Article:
I therefore conclude that the desire to love is not itselflove. Love is as love does. Love is an act of will--namely,both and intention and an action. Will implies choice. Wedo not have to love. We choose to love (pg83)
Falling in "Love" (pg84)
We fall in love only when we are consciously orunconsciously sexually motivated. The second problem isthat the experience of falling in love is invariablytemporary. (pg84)
We know our size and our physical limits. These limits areour boundaries. The knowledge or these limits inside ourminds is what is meant by ego boundaries. (pg86)
The development of ego boundaries is a process thatcontinues through childhood into adolescence and even intoadulthood, but the boundaries established later are morepsychic than physical. (pg86)
It is lonely behind these boundaries. Some people--particularly those whom psychiatrist call schizoid--becauseof unpleasant, traumatizing experiences in childhood,perceive the world outside of themselves as unredeemabledangerous, hostile, confusing and unnurturing. Such peoplefeel their boundaries to be protecting and comforting andfind a sense of safety in their loneliness. But most of usfeel our loneliness to be painful and yearn to escape frombehind the walls of our individual identities to acondition in which we can be more unified with the worldoutside ourselves. The experience of falling in love allowsus this escape--temporarily.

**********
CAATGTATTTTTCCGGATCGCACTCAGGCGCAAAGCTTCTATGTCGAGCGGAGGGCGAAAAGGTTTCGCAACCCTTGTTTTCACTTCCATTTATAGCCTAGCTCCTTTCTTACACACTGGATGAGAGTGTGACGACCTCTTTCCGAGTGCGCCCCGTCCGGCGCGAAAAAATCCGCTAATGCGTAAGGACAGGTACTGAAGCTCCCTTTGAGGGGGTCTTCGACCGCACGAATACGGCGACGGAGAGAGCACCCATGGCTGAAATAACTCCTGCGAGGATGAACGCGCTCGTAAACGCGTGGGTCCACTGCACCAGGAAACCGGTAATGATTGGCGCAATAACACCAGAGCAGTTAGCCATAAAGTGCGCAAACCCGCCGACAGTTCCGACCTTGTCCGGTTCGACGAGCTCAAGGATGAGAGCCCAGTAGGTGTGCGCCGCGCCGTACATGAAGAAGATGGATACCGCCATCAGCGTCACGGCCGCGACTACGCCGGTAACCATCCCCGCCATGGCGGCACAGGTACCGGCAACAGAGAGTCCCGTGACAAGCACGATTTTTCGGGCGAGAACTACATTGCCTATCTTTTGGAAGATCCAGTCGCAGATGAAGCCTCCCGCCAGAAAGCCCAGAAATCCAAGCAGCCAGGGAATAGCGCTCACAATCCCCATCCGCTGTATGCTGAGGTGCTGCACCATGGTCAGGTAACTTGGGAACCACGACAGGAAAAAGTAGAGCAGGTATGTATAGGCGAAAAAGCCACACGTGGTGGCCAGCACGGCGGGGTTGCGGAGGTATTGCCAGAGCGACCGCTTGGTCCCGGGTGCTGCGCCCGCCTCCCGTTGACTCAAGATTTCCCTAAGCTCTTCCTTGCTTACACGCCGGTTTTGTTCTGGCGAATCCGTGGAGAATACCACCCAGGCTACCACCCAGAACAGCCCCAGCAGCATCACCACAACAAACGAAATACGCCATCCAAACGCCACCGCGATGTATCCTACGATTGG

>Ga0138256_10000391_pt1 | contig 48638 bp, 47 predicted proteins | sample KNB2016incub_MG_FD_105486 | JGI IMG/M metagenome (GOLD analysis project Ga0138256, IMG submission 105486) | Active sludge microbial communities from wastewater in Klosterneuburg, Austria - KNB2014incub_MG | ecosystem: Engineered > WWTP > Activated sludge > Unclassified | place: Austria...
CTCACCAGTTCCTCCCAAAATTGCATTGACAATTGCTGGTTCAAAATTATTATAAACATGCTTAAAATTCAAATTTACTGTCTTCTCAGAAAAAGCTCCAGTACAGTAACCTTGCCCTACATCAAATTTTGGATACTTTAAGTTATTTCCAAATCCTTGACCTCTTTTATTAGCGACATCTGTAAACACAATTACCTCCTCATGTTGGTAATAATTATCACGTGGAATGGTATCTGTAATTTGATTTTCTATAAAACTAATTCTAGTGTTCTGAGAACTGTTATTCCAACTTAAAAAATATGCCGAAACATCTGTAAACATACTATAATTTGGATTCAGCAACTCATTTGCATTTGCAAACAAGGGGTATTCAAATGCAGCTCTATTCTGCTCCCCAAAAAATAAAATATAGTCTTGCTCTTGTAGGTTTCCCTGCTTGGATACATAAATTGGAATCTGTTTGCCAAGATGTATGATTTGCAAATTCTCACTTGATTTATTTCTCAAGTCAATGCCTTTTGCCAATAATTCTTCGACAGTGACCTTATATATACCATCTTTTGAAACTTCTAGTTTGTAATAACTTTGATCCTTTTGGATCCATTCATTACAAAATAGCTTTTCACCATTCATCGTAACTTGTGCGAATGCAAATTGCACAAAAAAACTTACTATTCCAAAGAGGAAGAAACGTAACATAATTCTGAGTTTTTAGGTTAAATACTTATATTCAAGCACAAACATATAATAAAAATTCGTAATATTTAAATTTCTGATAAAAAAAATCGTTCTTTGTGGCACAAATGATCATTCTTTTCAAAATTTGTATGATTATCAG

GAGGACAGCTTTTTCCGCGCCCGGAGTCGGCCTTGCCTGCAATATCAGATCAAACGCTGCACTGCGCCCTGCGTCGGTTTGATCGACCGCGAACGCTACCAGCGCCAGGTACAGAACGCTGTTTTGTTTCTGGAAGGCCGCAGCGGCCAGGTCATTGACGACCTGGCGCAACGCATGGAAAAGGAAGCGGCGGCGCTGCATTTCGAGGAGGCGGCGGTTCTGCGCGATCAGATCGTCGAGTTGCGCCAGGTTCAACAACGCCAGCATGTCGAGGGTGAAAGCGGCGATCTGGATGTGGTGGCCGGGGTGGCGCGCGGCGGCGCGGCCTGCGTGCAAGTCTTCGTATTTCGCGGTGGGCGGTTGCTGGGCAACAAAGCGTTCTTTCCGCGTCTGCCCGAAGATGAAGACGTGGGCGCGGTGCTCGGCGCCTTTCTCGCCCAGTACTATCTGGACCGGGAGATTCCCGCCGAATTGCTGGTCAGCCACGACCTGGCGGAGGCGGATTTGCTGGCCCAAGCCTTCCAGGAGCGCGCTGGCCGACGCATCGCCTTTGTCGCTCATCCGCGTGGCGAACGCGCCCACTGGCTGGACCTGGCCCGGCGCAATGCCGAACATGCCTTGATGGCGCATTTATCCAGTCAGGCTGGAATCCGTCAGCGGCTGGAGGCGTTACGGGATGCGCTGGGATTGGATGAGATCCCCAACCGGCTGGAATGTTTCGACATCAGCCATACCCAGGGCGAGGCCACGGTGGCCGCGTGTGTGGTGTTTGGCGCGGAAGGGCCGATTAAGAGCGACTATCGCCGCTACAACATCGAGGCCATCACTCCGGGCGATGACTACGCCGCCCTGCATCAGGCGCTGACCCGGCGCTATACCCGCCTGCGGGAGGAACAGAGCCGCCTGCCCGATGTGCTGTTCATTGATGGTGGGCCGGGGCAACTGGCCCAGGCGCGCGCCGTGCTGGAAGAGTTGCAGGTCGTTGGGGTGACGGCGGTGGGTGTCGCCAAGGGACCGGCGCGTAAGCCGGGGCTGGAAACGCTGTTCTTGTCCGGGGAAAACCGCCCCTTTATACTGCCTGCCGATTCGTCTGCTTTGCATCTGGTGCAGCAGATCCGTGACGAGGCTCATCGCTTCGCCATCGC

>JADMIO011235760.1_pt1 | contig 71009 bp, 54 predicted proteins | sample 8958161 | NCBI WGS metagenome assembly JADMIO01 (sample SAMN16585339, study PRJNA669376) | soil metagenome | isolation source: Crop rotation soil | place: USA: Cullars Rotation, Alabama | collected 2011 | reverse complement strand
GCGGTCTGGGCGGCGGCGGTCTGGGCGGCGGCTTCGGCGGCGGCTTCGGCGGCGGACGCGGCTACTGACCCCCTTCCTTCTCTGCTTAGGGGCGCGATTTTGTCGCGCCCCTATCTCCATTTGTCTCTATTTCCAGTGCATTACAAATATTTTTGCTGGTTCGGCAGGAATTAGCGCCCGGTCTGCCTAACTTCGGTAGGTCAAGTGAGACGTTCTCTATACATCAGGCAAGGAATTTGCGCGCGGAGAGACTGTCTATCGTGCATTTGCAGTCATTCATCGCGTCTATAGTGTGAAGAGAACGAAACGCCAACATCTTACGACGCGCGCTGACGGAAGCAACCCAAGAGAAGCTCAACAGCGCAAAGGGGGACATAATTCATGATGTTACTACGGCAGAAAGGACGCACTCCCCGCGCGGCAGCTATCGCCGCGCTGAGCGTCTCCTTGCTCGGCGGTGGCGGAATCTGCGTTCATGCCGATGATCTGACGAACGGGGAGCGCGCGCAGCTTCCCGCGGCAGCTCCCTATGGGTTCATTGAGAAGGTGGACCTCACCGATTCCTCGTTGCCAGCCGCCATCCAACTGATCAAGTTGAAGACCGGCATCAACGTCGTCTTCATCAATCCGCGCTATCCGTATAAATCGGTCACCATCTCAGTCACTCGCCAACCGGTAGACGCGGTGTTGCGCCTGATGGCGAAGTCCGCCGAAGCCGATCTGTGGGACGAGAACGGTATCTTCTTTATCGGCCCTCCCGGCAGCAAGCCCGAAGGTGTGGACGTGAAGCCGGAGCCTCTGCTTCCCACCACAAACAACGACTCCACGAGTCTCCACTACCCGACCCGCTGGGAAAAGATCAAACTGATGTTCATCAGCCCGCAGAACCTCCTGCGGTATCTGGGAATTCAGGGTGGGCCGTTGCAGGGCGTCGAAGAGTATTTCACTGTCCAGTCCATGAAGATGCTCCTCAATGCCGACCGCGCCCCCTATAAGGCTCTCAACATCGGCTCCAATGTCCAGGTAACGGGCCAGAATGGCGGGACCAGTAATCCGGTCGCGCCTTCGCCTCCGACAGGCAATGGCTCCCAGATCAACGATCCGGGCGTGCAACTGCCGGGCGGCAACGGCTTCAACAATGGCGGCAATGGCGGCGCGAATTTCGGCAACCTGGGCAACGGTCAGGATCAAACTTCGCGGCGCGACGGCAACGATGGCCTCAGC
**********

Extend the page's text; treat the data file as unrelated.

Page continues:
The essence of the phenomenon of falling in love is asudden collapse of a section of an individual's egoboundaries, permitting one to merge his or her identitywith that of another person. The sudden release of oneselffrom oneself, the explosive pouring out of oneself into thebeloved, and dramatic surcease of loneliness accompanyingthis collapse of ego boundaries is experienced by most ofus as ecstatic. We and the beloved are one! Loneliness isno more!
In some respects (but certainly not all) the act of fallingin love is an act of regression. The experience of mergingwith the loved one has in it echoes from the time when wewere merged with our mothers in infancy. Along with themerging we also reexperience the sense of omnipotence whichwe had to give up in our journey out of childhood. (pg87)